This forum has a number of people who provided good "how to" type help (we are all volunteers here - it's nobody's job) to get past these limitation, BUT IMO (and it is just my opinion) if you aren't prepared to get involved in repairing ,modifying and reconfiguring - then fedora is likely to be a bumpy and unpleasant road for you. To repeat you can get a load of help with your fedora problems on this forum - but don't choose fedora believing there will be no problems.

You *MIGHT* get a better more polished user experience ,with fewer problems from Ubuntu or Mint or Kubntu - but my experience with these is stale. Others can make better suggestions.

==========

Quote:
Originally Posted by faijaii View Post
Where would I practice my programming? Are there specific applications that I can use? Or would I download some third-party application? Would I need to know C before I dived into C++? And if I were interested in a career of software engineering what kind of programming should I begin with?
To use any programming language you need the compiler or/and interpreter, and you need a way to edit files containing program - a text editor. You have many choices. Some people like the "training wheels" of an IDE, and it does offer certain valuable services, but it also imposes some limitations. I have to guess that most Linux programmers don't use an IDE. Eclipse is available, and there is at least one other in the repo (can't recall). For larger or shared projets you will want to learn to use a code control systems - subversion and git and perhaps bazaar/bzr are on the "should learn" list.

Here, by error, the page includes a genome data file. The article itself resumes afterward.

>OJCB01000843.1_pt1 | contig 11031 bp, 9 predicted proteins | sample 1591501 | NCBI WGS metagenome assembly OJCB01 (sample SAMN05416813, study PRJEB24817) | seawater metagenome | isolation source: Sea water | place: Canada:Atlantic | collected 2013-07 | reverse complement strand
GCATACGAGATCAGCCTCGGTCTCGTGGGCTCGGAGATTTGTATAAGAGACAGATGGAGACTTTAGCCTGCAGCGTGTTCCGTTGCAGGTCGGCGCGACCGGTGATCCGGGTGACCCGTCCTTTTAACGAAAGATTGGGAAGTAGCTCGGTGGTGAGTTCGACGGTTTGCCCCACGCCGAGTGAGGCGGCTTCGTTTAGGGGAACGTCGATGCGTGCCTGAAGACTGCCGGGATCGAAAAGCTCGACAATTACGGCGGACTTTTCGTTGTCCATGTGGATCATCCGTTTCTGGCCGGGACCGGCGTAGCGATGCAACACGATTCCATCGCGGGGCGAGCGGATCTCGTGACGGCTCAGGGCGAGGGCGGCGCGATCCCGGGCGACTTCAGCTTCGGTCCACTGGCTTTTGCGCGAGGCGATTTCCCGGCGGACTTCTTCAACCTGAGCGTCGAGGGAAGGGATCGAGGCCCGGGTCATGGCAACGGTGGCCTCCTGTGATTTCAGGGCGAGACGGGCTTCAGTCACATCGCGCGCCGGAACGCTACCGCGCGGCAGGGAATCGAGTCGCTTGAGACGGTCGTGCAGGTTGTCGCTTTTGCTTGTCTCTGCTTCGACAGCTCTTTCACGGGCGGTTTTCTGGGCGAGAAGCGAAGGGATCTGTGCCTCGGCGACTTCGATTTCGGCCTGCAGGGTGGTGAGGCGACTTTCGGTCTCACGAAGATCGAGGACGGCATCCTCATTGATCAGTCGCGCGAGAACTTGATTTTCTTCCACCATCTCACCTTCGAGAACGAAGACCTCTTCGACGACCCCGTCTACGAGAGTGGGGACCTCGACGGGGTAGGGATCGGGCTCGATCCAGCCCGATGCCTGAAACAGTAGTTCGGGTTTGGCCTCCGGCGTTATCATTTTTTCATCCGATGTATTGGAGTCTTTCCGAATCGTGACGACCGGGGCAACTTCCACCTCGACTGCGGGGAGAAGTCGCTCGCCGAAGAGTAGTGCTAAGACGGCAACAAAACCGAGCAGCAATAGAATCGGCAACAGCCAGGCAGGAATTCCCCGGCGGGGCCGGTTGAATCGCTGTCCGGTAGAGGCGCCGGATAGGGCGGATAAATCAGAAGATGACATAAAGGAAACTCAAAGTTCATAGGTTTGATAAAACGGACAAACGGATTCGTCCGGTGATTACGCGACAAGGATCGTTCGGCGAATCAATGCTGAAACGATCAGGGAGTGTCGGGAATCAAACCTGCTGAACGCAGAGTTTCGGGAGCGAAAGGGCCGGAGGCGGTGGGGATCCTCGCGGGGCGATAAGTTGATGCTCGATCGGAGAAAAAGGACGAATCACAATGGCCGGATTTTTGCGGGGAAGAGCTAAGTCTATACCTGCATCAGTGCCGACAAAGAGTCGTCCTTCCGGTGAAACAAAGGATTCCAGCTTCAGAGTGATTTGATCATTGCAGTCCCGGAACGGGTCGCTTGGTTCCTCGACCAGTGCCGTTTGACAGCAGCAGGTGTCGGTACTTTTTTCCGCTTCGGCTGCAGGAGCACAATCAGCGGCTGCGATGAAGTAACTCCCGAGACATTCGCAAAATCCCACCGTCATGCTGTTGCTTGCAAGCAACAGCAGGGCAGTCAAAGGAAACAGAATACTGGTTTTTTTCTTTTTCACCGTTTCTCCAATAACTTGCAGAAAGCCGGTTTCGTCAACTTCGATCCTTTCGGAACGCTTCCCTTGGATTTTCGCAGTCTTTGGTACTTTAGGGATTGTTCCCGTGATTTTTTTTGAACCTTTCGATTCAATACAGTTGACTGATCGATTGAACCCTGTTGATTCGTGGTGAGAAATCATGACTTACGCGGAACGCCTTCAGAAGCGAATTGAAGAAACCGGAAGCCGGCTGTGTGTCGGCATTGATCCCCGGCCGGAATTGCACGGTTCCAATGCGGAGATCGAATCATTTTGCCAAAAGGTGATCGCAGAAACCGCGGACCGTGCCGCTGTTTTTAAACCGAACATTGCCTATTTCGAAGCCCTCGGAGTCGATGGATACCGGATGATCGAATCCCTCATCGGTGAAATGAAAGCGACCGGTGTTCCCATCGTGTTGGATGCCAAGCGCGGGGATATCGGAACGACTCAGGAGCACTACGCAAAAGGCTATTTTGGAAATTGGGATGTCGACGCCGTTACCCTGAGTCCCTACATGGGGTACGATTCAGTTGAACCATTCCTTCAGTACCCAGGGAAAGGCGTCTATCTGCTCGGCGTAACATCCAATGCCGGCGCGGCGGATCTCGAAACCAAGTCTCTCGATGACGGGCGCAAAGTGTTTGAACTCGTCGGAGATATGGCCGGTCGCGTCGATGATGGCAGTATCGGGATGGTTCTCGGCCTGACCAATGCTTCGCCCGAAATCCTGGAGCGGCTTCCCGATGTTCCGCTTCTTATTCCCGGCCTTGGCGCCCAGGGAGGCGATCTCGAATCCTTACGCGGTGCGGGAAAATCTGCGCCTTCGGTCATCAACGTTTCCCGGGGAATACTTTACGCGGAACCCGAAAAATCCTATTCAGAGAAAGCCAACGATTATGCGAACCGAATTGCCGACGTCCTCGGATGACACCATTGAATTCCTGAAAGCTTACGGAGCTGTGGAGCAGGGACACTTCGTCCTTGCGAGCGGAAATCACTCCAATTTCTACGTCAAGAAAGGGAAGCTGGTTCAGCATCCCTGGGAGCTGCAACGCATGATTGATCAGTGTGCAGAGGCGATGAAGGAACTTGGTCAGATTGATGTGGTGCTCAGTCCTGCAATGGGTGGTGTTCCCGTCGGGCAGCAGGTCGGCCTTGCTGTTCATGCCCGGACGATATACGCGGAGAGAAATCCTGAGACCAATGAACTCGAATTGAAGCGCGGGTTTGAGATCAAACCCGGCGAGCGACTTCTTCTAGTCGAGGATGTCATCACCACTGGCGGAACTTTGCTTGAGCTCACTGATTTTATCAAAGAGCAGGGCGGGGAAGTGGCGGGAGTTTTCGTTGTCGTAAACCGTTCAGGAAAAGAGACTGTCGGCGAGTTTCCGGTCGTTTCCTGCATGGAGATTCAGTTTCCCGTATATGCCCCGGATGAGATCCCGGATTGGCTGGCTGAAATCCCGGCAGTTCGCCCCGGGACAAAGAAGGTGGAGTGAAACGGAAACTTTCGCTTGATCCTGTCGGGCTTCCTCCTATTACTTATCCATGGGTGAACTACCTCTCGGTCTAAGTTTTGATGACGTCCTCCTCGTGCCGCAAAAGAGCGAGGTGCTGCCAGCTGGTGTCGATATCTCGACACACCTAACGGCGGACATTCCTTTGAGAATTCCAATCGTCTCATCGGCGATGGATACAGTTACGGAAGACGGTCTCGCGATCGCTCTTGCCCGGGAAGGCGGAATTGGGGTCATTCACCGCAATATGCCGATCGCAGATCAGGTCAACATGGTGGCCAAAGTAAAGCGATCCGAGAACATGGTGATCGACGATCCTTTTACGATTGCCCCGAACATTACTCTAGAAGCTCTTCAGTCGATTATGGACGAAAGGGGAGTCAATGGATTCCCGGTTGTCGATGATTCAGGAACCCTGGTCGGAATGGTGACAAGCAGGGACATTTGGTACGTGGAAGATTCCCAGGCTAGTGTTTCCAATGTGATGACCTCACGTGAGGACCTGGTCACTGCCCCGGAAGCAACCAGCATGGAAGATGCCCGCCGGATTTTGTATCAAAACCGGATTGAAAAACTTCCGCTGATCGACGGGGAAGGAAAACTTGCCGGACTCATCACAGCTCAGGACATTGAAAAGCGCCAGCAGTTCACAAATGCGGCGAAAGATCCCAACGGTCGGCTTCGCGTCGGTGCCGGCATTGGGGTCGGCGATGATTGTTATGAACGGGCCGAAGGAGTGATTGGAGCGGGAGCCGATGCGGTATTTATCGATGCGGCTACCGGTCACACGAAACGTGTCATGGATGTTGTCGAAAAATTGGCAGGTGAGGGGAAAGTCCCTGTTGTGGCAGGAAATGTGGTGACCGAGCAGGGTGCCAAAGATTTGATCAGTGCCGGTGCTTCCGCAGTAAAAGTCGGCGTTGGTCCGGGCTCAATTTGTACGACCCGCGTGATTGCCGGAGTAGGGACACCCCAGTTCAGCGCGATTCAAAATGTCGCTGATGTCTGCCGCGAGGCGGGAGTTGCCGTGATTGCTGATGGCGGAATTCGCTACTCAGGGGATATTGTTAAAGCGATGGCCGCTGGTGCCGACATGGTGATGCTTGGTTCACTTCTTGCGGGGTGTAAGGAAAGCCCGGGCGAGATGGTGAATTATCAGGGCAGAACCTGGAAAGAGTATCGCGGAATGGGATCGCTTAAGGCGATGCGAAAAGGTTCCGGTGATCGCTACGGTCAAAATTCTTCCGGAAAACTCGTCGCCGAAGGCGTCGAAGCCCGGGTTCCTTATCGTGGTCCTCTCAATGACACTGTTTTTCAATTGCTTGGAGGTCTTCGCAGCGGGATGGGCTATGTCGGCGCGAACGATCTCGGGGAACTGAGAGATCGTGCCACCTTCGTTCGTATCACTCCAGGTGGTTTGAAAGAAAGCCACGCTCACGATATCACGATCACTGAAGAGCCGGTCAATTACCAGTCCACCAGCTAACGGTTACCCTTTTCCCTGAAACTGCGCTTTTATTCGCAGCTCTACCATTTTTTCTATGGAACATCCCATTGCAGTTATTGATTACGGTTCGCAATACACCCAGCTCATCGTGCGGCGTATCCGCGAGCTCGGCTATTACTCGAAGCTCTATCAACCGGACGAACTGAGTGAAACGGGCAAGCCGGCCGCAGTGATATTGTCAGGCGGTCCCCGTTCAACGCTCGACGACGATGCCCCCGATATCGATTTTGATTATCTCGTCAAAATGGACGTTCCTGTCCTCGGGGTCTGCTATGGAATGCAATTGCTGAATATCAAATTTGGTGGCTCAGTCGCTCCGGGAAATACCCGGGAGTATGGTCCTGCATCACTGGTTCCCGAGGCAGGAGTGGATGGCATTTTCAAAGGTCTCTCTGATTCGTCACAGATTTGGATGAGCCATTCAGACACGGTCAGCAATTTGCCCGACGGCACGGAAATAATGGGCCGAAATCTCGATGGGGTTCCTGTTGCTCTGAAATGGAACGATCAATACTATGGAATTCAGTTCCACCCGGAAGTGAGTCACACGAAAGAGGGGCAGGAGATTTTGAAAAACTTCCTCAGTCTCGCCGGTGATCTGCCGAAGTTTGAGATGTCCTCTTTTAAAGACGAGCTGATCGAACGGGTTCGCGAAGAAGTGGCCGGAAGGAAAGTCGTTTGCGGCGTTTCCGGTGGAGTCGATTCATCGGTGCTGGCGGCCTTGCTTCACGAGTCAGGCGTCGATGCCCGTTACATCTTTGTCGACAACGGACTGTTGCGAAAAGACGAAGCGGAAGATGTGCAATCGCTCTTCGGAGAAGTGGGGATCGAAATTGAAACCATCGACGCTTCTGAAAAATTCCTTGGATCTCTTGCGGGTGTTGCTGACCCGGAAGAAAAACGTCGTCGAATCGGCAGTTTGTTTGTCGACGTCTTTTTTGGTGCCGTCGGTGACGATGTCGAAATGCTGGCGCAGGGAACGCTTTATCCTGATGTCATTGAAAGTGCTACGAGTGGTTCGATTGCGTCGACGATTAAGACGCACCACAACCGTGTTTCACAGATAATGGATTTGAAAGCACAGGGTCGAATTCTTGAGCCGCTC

C and C++ are entirely different languages that sadly share a common root name. This leads to some misunderstandings more than benefits. People who learn C first tend to bring their bad procedural habits to C++, so they may never learn to use this OO language properly. OTOH people who learn a true OO language like Java first have a hard time adapting to pointer arithmetic and to using indirection and manually managing memory. So there is no good order or choice for learning. Just be sure to clear your mind of preconceptions and realize the OO and procedural languages are very different things. Perhaps it would be best to learn a little Lisp (clisp, common lisp), or haskell (a functional language) first to free you of the common preconception traps of the common OO and procedural languages.